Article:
Insulin level test conducted by an EMT | Photo by Matt Chesin on Unsplash
Gov. Tony Evers and Rep. Lisa Subeck (D-Madison) stood on a noisy street Wednesday afternoon in Wausau to push cheaper drugs.
More specifically, they were advocating for a package of 13 bills they are calling “Less for Rx” that would lower costs for prescription drugs, as well as making costs more transparent, less haphazard and easier to understand for Wisconsinites.
“When I say it’s the most comprehensive plan in state history, I’m not kidding,” Evers said at the news conference.
“We know that too many Wisconsinites are having to make tough decisions between paying their bills and getting life-saving medication,” Evers continued. “Some people are cutting their pills in half. Some people are skipping doses, rationing insulin or just not filling prescriptions because it’s a difference between paying for their medication or paying for rent.”
He highlighted some of the measures contained in the 13 bills, including putting a $50 cap on insulin, creating an Office of Prescription Drug Affordability, overseeing the pharmaceutical supply chain and lowering out-of-pocket copay costs. Other bills would create a purchasing collaboration between state and local governments, eliminate BadgerCare copayments and increase funding for free and charitable clinics by $4 million over the biennium.
“Folks, it’s time to get this done,” said Evers. “Everybody should be able to afford their medication, period.
BREAKING: I’m introducing the #LessForRx plan with @LisaSubeck to reduce prescription drug prices in Wisconsin. Picking up your prescriptions shouldn’t break the bank, folks. Everyone should be able to get the medicine they need. Period. More here ➡️ https://t.co/VMxvV5Isjy pic.twitter.com/TNEvVmACOs
— Governor Tony Evers (@GovEvers) August 4, 2021
The package of bills were all in the 2021-2023 biennial budget that Evers sent to the Legislature, which the Republicans immediately tossed aside. But Subeck and Evers stressed — repeating the word bipartisan quite a few times — that while the budget was a hasty, stripped-down document, the measures came out of the bipartisan Governor’s Task Force on Reducing Prescription Drug Prices.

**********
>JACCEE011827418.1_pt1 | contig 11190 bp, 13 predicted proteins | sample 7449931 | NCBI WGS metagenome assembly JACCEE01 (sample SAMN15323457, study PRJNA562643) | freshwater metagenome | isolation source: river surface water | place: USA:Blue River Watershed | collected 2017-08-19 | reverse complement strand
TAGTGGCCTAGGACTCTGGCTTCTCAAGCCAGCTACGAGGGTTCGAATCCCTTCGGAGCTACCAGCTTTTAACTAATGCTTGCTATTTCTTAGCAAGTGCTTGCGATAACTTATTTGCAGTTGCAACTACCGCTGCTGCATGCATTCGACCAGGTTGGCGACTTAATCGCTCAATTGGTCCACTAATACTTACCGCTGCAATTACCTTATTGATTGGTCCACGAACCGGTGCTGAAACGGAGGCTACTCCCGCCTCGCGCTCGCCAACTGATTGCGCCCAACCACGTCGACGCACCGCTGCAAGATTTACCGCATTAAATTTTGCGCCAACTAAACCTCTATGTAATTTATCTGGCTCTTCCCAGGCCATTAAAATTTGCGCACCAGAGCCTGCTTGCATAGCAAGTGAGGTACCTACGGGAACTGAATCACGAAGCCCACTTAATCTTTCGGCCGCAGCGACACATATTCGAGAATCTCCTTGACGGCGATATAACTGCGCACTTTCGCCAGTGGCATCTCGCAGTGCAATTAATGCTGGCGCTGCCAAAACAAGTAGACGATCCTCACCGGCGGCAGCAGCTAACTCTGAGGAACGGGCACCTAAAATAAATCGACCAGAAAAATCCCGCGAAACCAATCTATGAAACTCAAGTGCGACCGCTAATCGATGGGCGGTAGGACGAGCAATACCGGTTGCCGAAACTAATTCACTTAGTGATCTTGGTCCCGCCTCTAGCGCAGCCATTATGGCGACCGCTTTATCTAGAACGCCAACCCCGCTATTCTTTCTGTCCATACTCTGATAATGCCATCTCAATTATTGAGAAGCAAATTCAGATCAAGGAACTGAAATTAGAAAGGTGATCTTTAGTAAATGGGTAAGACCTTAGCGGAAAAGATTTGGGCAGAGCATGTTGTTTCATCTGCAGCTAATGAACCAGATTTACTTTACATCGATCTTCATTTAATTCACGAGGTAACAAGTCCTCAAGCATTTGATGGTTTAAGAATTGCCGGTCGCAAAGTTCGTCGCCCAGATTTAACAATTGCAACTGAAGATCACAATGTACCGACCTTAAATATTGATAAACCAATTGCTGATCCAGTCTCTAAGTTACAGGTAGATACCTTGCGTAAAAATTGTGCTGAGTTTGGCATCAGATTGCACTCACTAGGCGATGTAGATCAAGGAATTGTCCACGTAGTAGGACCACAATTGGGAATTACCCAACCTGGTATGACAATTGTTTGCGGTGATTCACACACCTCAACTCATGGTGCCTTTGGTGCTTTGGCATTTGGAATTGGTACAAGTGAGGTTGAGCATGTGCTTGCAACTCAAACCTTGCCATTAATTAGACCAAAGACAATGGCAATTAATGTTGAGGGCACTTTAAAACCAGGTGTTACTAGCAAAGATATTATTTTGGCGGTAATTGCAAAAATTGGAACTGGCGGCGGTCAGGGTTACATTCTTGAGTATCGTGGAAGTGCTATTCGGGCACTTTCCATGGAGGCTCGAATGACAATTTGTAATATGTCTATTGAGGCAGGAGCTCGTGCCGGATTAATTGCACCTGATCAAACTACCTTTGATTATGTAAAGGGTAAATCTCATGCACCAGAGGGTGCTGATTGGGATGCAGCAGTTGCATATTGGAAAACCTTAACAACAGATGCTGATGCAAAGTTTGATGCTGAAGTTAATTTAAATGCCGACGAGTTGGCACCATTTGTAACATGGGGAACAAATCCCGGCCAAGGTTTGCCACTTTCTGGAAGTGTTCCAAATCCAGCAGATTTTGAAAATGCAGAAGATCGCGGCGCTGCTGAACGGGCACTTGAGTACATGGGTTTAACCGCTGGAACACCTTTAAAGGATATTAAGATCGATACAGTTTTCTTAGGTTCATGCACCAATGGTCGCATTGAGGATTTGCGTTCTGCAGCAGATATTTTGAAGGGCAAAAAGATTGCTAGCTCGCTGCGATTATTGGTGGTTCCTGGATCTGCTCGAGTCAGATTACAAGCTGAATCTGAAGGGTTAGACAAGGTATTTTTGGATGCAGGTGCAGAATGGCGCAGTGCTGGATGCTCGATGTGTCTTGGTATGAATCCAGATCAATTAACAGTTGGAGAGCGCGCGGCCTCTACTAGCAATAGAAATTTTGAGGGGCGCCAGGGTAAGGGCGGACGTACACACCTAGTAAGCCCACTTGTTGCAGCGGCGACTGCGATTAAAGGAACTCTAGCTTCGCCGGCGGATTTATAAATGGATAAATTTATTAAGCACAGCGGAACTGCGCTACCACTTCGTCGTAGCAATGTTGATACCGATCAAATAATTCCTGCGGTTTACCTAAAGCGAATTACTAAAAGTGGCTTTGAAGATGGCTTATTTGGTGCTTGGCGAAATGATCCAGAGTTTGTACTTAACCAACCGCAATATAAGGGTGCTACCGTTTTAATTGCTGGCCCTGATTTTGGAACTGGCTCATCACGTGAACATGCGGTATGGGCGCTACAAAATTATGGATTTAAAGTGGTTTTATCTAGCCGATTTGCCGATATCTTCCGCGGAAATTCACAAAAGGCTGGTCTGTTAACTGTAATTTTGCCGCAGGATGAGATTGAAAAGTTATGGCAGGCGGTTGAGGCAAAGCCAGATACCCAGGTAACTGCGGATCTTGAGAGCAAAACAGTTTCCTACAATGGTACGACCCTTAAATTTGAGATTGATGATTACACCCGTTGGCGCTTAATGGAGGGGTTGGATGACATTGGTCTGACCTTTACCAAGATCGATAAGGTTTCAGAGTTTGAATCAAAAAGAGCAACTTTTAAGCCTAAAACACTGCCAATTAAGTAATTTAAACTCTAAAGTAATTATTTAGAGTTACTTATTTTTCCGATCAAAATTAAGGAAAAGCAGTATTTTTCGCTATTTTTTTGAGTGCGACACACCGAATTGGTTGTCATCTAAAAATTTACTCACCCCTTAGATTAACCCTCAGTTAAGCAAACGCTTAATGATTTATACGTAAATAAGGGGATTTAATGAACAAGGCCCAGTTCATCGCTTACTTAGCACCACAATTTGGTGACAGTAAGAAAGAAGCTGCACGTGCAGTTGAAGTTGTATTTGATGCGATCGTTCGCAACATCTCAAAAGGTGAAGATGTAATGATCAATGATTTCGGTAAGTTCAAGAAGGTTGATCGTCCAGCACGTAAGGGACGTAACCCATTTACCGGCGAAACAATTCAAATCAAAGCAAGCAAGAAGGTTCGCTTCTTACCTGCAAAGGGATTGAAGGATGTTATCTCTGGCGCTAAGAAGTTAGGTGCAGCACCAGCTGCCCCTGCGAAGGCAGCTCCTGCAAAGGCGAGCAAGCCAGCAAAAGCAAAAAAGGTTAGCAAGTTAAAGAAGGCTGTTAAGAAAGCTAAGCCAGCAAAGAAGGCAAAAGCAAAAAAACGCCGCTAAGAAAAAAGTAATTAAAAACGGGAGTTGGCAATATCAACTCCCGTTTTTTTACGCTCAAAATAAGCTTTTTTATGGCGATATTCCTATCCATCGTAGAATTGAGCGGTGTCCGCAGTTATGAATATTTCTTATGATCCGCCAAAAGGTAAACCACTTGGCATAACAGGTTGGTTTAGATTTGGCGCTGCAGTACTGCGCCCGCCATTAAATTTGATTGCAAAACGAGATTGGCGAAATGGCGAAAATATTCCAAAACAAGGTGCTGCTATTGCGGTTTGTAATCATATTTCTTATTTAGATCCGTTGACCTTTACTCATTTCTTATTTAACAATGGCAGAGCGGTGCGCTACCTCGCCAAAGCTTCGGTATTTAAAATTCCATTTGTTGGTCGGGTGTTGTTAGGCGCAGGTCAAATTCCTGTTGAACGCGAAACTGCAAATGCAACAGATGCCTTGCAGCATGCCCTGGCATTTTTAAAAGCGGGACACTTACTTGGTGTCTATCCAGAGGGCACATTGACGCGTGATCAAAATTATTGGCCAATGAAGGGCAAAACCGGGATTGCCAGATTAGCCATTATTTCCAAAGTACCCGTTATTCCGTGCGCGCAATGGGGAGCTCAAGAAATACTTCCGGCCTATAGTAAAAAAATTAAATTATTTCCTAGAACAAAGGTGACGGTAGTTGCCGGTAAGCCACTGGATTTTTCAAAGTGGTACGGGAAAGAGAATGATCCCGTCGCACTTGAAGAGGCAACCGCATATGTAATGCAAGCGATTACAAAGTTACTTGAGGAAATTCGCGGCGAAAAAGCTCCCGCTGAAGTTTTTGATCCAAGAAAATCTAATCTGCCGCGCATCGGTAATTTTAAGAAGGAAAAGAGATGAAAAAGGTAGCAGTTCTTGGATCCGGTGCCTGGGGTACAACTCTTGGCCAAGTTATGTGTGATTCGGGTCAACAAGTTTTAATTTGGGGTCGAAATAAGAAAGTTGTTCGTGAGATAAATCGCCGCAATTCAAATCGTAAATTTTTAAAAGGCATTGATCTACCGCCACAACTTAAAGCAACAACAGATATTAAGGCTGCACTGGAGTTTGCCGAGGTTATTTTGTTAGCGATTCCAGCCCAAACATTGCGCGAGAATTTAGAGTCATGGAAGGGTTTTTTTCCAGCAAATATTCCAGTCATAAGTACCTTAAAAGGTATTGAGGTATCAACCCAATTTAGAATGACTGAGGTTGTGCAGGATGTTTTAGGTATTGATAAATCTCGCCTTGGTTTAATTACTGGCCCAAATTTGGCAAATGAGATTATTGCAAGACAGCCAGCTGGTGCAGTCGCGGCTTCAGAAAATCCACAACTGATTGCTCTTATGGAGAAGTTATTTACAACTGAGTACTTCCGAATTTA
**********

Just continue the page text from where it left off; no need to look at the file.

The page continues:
Subeck served on that task force and heard from many people who could not afford their medicine. The dilemma was familiar to her.
“Before I came into the Legislature, I worked with low-income women and families, and I would see families in our shelter, who would come back from a doctor’s appointment and not have filled their child’s prescription because they couldn’t afford to,” said Subeck at the news conference. “I talked to women in our low-income housing who had mental-health concerns that required medications to treat them. And when you asked why they weren’t taking their medications as they were supposed to, it was because they couldn’t afford to fill that prescription. That is shameful. No, it’s more than shameful. It’s heart wrenching.”
And, for any Republican legislators wondering, Evers will not call a special session, admitting, “that hasn’t worked out so well.” He hopes the Legislature will take up the bills when they return for the fall session.
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